Not long after the Mini-14 was overhauled in 2003, I was visiting the Ruger plant in Newport, New Hampshire, where Mini-14s are manufactured, and the head engineer was working on a problem associated with the first shot producing a flier. In other words, the first round out of the magazine is almost always a flier. Previous to the 2003 overhaul, this problem was not as apparent, as the rifles were not accurate enough to really identify that there was a flier. But with the newly accurized versions it became apparent. I spent a fair amount of time with the engineer during testing. Based on the results of the production guns that he was working with at that time, my test rifle has been notably improved but still throws the first bullet out. For example, if the first shot was eliminated from the group’s measurement, the group would typically shrink by .5 to .75 inch. Usually, this first shot flier was high and right. (Additional comments on accurizing and tuning the Mini-14 can be found in my “Mostly Long Guns” column in this issue.)
The Mini Thirty 7.62x39mm shares most of the same common design features as the above Mini-14 but is modified as needed for the more potent cartridge. It should be noted that most foreign 7.62x39mm ammunition (under Commission Internationale Permanente specifications) features bullets of .312 inch in diameter. All Ruger rifles, including the M77 MKII, produced since 1990 have a groove diameter of .308 inch, while barrels previously had a .311-inch groove diameter. Ruger knows this foreign ammunition will be used in its rifles but does not recommend it. There have been reports of misfires as well; however, in my tests the Mini Thirty functioned fine with Russian manufactured Brown Bear 125-grain softpoint ammunition and polymer coated case.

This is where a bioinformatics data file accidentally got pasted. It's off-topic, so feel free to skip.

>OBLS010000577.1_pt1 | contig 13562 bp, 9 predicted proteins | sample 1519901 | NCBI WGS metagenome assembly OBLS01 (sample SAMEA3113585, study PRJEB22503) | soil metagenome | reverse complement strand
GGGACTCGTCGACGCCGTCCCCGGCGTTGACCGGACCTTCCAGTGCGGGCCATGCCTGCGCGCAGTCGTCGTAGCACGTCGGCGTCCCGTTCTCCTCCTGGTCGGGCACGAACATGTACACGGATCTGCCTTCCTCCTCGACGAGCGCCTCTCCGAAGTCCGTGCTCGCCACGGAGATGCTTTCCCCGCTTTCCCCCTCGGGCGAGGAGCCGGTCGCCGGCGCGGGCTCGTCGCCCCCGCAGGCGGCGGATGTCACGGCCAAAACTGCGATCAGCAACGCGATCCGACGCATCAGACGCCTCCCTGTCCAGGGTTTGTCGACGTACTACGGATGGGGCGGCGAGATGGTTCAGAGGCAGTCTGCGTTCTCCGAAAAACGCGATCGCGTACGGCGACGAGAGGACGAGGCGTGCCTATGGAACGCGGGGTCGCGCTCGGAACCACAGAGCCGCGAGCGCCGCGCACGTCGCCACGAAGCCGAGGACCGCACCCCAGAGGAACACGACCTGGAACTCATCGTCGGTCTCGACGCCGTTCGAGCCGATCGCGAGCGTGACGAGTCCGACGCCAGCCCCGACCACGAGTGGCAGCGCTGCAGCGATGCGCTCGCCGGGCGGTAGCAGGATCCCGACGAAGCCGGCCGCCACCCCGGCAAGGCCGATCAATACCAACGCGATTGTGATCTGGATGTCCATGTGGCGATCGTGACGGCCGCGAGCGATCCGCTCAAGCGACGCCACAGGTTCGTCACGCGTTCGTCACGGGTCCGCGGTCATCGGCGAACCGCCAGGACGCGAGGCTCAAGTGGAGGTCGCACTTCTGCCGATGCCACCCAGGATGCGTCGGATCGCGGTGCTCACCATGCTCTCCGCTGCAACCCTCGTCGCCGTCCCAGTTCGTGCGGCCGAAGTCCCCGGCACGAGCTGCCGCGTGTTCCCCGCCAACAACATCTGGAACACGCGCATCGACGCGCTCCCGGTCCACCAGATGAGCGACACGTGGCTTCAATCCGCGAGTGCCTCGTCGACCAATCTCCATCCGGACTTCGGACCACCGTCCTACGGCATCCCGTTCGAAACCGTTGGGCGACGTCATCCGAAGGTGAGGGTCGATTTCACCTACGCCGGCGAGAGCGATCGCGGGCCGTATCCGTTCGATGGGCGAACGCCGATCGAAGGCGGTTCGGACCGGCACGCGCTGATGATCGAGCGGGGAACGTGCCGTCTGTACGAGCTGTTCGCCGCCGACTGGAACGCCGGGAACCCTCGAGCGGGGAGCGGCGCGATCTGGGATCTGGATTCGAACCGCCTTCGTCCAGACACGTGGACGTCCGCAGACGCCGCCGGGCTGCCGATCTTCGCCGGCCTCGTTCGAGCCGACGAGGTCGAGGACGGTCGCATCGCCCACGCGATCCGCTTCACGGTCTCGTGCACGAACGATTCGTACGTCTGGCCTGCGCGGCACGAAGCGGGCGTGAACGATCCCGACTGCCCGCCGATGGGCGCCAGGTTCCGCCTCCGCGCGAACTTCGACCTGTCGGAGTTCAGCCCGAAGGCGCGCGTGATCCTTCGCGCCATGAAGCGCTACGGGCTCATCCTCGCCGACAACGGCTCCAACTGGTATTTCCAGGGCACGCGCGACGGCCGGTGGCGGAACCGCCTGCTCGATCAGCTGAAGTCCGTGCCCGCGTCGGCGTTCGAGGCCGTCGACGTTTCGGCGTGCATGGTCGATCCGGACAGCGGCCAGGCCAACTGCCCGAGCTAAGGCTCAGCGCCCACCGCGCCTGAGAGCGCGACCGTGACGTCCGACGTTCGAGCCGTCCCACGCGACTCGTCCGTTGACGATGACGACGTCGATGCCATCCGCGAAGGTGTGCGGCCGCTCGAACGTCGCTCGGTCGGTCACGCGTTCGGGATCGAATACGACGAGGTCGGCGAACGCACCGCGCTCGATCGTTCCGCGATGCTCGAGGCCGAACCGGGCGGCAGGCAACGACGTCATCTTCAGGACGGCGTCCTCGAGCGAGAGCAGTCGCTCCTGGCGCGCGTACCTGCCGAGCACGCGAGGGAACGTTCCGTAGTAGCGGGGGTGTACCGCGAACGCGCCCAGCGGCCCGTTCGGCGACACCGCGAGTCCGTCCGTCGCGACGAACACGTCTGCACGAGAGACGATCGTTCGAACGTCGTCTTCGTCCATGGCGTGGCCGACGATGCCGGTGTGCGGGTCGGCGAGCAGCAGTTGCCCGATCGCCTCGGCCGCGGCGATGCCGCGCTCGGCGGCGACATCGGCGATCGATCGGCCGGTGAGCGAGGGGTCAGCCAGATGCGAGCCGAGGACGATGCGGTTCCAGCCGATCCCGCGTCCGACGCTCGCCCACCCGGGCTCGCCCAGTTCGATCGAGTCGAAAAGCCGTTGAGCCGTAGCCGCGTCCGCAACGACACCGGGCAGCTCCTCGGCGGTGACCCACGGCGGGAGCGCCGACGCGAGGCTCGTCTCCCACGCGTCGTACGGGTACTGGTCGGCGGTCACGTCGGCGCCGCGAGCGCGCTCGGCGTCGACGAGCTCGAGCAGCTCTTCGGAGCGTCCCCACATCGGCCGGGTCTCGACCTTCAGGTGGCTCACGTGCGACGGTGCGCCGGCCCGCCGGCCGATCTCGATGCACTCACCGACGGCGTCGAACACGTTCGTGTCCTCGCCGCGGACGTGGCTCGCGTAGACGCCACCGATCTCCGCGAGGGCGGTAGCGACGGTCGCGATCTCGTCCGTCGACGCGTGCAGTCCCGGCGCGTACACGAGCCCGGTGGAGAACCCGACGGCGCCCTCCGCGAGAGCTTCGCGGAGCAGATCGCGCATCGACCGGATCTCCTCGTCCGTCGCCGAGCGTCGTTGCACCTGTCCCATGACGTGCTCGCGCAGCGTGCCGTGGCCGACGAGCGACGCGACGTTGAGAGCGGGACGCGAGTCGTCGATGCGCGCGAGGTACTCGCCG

Using the factory-issued aperture sights, the Mini Thirty managed to produce several groups inside 1.5 inches at 50 yards using Federal and Hornady ammunition. Switching to handloads containing the Hornady 123-grain SST bullet pushed with 25.5 grains of H-4198 powder for 2,345 fps (assembled in Winchester cases, with CCI BR2 primers and crimped with a Lee Factory Crimp die), group size tightened to around one inch.
A Leupold Freedom RDS 1x34mm 1-MOA BDC dot sight was then installed and the gun was test-fired at 100 yards for additional accuracy results. This red dot sighting system features an adjustable dot that offers a sharp sight picture and helps in obtaining tighter groups than conventional dot sights. It also features motion sensor technology for longer battery life, .25 MOA click adjustments, excellent optics, waterproof construction, is lightweight and comes with a lifetime guarantee.
Using a sandbag rest, groups with most loads ran around 2 to 2.5 inches, which is adequate for the intended sporting purposes of this rifle and cartridge.
The Mini-14 is currently available in 5.56 NATO/.223 Remington but is also chambered for .300 AAC Blackout, which will function with both supersonic (without suppressor) and subsonic (with suppressor) ammunition.
The Mini-14 has been a highly successful rifle with impressive production numbers sold, but it is not without controversy, which is mostly based on accuracy issues with early rifles. It is occasionally belittled by AR fans in an effort to make their rifle choice appear superior, but the truth is they can be amazingly reliable, produce respectable accuracy, are fun to shoot and are an excellent choice for many sporting applications that include hunting and recreation, or they can just be kept by the door for security.